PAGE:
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  5. Enjoyed this very much. We indeed all are special. My father alo said that regardless of you are or where you are, you have areole to play in life, whether in your family, community or the big world stage!

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  6. Thanks for introducing me to another challenge! Five Minute Friday. Just what you need my hubby says, another thing to fill your already full weekend! But he adds, if thats what you like, you do it! Like your take on ordinary, I have always said, inside everyone there is a story waiting to emerge, no one is ordinary; we all have strengths, and even a weakness is never ordinary. Good, but I am rammbling on……
    Liz

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  7. I am re-reading this post of yours, Colline and I am thinking about the voice of a little girl who was recently asked who she wanted to be when she grew up. In hushed tones with eyes downcast, she answered, “Nothing, really.”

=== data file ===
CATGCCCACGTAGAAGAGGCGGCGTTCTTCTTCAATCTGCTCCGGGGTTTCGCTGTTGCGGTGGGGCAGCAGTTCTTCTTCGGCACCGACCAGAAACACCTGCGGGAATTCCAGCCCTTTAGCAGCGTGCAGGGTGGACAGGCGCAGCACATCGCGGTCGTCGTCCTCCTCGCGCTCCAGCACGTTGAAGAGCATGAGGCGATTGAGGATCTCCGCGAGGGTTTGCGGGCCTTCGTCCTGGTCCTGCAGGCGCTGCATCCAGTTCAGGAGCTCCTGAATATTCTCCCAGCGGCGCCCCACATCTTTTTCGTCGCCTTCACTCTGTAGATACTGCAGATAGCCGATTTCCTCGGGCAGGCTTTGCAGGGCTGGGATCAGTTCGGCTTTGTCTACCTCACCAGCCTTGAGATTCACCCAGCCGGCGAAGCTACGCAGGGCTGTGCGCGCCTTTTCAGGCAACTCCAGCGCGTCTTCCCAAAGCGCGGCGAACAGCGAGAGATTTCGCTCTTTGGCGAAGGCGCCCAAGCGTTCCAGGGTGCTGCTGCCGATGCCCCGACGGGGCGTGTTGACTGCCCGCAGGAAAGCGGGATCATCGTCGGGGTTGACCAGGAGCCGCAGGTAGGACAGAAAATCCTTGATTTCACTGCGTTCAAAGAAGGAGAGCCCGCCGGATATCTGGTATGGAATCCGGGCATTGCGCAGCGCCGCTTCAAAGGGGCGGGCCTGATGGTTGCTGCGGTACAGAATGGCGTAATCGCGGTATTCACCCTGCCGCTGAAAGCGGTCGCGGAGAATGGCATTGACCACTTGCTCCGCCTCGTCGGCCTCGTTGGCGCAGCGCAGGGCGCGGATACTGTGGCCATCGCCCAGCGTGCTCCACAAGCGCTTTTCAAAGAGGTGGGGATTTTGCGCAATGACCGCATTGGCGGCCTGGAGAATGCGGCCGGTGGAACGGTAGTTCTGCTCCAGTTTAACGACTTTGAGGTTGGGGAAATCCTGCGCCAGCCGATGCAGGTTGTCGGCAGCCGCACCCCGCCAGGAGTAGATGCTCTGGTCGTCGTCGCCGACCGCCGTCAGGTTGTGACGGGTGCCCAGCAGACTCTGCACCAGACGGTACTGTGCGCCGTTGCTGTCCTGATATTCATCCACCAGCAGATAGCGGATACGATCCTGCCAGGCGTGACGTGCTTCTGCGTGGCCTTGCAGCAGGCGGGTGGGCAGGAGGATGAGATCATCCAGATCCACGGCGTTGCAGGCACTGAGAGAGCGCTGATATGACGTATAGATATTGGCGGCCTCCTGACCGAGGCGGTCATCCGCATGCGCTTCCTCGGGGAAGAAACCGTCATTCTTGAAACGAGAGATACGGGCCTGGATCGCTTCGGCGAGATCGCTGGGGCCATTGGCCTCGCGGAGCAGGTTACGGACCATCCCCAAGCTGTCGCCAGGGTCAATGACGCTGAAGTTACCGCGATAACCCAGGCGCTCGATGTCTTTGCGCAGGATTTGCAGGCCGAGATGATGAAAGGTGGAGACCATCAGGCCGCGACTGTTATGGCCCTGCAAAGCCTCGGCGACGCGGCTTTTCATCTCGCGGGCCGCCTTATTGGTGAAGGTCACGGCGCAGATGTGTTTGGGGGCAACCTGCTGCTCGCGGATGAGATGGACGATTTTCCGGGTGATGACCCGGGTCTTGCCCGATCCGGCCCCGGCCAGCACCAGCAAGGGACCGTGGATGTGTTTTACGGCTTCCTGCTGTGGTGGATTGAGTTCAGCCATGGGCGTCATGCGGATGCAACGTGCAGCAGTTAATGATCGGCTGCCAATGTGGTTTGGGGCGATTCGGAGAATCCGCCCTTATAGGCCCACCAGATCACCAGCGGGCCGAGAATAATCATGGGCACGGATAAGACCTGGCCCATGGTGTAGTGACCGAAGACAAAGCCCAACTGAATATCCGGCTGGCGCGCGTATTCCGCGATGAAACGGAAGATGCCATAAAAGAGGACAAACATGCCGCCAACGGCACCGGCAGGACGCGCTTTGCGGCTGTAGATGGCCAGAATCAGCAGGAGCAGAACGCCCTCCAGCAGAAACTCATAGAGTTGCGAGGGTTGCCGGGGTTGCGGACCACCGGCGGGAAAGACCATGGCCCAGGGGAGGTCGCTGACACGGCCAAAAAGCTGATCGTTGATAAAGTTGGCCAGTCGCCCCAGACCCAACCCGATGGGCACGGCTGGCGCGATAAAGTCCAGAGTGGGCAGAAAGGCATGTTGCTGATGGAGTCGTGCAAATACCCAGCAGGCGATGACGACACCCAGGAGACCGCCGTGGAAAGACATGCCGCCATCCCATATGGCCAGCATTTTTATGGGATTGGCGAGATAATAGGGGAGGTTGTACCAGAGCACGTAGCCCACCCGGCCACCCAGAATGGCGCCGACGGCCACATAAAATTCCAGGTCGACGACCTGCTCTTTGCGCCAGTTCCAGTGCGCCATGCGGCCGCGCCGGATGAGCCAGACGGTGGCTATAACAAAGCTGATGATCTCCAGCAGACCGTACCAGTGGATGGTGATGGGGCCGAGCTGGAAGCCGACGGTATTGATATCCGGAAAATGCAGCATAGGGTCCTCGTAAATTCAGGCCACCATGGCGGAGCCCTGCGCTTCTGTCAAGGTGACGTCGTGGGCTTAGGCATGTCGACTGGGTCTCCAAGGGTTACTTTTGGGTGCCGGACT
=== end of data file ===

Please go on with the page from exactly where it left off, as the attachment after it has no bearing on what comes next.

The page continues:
Wondering if we should all re-phrase this question to, ‘What do you want to contribute to the world?’

    To be asked what we want to ‘be’, is like saying that we are nothing as children and we must be working towards ‘being’ something. Or it is like saying that the only authentic value one can have is as a ‘worker’ at something with a label, like fireman or nurse. And, this could not be further from the truth. If we could encourage children to be who they are well into adulthood and come to understand who they really are, rather than meld into the expectations and demands of society, we would enjoy a better, kinder and more peaceful world.

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    1. I could not agree with you more Darlene. Children need to be allowed to be children with non of the world’s expectations of adults shoved onto them. The time will come when they will be able to make these decisions. What we as adults are to do is encourage them to have the confidence to do so.